Some records take time… Like any work of art – be that a movie or a book – sometimes it takes a while for the work to “grow” on you. Depeche Mode’s new album Momento Mori, which came out a few weeks ago, is that type of record. I had to listen to it repeatedly to crack the code. Many records click in my head on the first listen but that didn’t happen with Memento Mori. I realize not everybody is going to be willing to work for the rewards this album will bring but for those who are patient, this is a really good album.
I will admit, anticipation for this new Depeche Mode album, their 15th studio record, was running high here at B&V. We absolutely loved their last LP, 2017’s Spirit. That album was full of rousing anthems like “Where’s The Revolution” and “Going Backwards.” Some critics were put off by Depeche veering into the realm of political commentary in song but I felt it was perfect for the times. Some artists just have a knack for capturing the zeitgeist of a particular moment in time. The Rock Chick and I were so enamored with Spirit, we traveled twice to see them in concert, both in Denver and then in Tulsa.
I’ve been a fan of most of the band’s records from this new millennium, especially Delta Machine. Depeche has been on the track where they deliver an album about every four years. But it’s been six years since Spirit. That long wait probably also fueled our anticipation but as I’m fond of saying anticipation can be tricky. Unchecked anticipation will easily lead you to disappointment. One of the reasons for the longer gap between record had to be the death of founding member Andy Fletcher (keyboards) who did not play on any of the tracks on Memento Mori. And of course the world faced a global pandemic during that stretch of time which obviously had a huge impact on the tone and subject matter of the record. Principle songwriter Martin Gore (guitar/keyboards/vocals) began writing these songs during the lockdown. He started writing many of the tracks with Psychedelic Furs front man Richard Butler. Gore was originally going to release those tracks on a side project, but ended up sending them to lead singer Dave Gahan and they ended up on Momento Mori.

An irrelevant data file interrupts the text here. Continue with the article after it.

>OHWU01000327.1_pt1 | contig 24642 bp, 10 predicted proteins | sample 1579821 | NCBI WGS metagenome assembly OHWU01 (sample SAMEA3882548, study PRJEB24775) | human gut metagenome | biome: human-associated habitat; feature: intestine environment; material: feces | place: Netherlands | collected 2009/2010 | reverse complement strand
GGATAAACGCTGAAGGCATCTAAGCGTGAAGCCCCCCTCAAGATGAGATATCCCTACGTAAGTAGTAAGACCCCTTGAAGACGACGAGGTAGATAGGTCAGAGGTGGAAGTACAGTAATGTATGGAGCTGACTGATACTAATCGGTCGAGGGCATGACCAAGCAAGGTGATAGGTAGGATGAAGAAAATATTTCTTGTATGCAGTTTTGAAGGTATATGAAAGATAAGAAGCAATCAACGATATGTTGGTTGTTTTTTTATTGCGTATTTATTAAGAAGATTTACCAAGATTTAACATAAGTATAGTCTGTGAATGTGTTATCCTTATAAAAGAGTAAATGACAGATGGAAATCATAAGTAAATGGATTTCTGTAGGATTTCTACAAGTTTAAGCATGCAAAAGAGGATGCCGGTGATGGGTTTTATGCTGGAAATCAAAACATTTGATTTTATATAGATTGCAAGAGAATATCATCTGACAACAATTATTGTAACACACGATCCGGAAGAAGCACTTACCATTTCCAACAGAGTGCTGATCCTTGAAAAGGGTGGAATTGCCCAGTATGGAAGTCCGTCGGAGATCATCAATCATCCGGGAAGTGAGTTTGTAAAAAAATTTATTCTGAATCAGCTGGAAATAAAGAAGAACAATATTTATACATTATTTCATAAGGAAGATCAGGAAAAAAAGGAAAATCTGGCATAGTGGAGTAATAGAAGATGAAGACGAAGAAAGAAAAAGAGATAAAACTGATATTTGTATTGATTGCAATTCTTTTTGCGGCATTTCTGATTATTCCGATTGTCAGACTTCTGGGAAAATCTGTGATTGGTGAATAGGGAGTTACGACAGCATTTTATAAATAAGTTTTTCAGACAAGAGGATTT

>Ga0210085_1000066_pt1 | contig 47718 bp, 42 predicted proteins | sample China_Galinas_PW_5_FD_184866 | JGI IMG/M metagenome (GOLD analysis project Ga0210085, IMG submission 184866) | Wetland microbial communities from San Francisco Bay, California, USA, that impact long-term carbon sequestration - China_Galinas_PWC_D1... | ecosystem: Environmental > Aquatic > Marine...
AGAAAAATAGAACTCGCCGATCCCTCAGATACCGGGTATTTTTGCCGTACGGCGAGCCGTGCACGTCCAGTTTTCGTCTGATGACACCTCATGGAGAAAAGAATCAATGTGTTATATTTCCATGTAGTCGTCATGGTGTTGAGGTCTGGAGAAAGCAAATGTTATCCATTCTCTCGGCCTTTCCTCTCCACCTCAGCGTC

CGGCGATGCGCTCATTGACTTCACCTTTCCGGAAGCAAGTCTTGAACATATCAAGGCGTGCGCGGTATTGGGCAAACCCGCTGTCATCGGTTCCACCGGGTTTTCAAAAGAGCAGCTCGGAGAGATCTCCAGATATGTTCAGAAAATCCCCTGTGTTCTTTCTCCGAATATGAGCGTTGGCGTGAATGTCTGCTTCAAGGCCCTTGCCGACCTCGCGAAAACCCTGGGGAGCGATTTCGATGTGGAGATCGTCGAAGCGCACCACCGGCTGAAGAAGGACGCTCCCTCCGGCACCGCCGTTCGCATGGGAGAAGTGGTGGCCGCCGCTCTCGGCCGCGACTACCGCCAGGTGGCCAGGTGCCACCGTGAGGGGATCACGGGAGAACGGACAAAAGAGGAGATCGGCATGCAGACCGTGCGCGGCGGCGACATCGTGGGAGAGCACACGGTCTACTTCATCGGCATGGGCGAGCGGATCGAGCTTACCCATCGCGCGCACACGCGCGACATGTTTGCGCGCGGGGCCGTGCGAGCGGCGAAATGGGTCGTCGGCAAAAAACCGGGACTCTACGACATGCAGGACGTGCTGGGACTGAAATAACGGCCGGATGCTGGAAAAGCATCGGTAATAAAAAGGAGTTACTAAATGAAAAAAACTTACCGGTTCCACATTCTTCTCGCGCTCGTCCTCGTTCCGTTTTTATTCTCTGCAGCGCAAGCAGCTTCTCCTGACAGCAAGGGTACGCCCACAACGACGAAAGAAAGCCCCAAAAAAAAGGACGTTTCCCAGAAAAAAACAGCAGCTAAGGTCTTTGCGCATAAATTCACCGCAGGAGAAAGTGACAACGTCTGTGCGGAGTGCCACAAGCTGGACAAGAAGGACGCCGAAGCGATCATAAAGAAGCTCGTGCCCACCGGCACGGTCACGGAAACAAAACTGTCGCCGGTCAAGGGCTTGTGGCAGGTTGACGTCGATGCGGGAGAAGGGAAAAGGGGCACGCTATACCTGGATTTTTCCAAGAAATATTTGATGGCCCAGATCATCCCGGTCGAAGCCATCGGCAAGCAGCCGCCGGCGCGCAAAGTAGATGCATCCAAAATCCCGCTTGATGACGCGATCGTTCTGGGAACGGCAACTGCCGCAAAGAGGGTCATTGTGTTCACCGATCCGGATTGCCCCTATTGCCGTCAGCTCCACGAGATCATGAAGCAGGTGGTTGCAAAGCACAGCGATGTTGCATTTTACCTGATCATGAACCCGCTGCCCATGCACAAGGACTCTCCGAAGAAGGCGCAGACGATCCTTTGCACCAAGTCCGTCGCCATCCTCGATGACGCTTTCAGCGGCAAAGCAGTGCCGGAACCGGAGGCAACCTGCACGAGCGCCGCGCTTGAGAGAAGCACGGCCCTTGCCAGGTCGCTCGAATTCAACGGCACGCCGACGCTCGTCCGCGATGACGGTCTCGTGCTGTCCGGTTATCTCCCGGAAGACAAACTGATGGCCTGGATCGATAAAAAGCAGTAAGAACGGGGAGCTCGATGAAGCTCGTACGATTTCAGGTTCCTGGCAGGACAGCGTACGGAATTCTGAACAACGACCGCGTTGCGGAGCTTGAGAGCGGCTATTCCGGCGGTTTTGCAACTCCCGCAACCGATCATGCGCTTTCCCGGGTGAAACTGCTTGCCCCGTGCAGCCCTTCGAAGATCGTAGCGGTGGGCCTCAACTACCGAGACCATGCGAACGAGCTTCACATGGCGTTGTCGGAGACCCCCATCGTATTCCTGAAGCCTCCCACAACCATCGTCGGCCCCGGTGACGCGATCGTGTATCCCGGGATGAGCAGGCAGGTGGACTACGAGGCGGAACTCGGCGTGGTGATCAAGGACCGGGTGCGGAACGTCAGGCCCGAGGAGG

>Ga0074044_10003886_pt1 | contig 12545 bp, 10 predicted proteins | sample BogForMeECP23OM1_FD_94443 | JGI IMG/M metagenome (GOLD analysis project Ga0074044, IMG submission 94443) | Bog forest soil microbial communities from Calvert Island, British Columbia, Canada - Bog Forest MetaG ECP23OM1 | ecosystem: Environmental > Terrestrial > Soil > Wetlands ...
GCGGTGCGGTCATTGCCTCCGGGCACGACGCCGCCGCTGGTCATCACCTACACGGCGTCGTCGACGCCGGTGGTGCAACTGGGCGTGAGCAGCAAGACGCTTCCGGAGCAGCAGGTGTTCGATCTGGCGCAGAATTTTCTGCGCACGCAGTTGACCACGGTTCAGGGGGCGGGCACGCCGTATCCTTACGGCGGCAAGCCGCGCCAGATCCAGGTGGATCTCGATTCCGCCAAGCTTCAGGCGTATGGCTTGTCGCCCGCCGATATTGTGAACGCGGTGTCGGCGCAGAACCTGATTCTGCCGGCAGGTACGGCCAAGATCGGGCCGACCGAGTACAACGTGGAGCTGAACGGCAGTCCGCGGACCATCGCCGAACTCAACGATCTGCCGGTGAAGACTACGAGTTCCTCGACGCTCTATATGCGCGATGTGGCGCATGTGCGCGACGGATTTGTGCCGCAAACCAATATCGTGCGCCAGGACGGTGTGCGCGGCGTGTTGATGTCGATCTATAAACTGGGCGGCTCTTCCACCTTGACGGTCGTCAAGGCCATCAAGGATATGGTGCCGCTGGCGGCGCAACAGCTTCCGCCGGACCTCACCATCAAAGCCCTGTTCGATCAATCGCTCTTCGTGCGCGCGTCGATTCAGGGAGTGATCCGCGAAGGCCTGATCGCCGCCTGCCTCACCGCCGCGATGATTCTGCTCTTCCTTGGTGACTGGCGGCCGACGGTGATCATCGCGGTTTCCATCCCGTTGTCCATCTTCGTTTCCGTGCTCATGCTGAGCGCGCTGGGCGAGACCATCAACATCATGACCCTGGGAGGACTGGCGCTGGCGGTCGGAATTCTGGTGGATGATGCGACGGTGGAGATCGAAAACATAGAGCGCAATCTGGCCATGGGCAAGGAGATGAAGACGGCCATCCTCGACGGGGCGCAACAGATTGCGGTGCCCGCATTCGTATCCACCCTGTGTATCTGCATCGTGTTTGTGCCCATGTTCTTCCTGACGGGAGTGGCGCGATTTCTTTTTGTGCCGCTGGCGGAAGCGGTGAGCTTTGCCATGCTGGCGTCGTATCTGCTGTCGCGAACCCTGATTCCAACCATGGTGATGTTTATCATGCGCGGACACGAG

Based on the cover art, a photo of two flower arrangements in the shape of angel’s wings, I figured this album would be a requiem for Fletch. I certainly thought so after hearing the great first single, “Ghosts Again,” which I previously reviewed. But I think the darkness on this album is more universal. These songs were born out of the pandemic, a real low point in my lifetime, and they reflect that dark energy. While Spirit was full of rousing, fighting anthems, Memento Mori is more midtempo throughout. The sound is more industrial rock (albeit on the mellower end of the spectrum) than their previous smoother rock n roll. Perhaps Depeche – now just Gore and Gahan – have once again captured the world’s zeitgeist but it’s just heavier. This album is all about mortality. That can be tough for people to get into. There are many examples of an artist turning their mind towards mortality and I’ve always found it fascinating: Dylan’s Time Out of Mind, Springsteen’s Letter To You, and McCartney’s Dance Tonight while wildly different musically than Memento Mori, cover the same topic. And honestly, it’s not all mortality. There are also songs about obsession and unrequited love.
Musically I must say Gahan’s voice is still magical. The guy has not lost anything over the years. Gore has created such a layered and intricate set of musical textures and moods for Gahan to sing over. Gore will never end up on anybody’s “greatest guitarists of all time” lists but I’ve always been intrigued by the sounds he conjures. Whether it’s an accent or a full on Nine Inch Nails assault on the ears, the guy does interesting things with the six string. The best tracks are where Gahan sings and Gore provides a harmony. Again, if you’re willing to put in the work, this album will grow on you and get under your skin.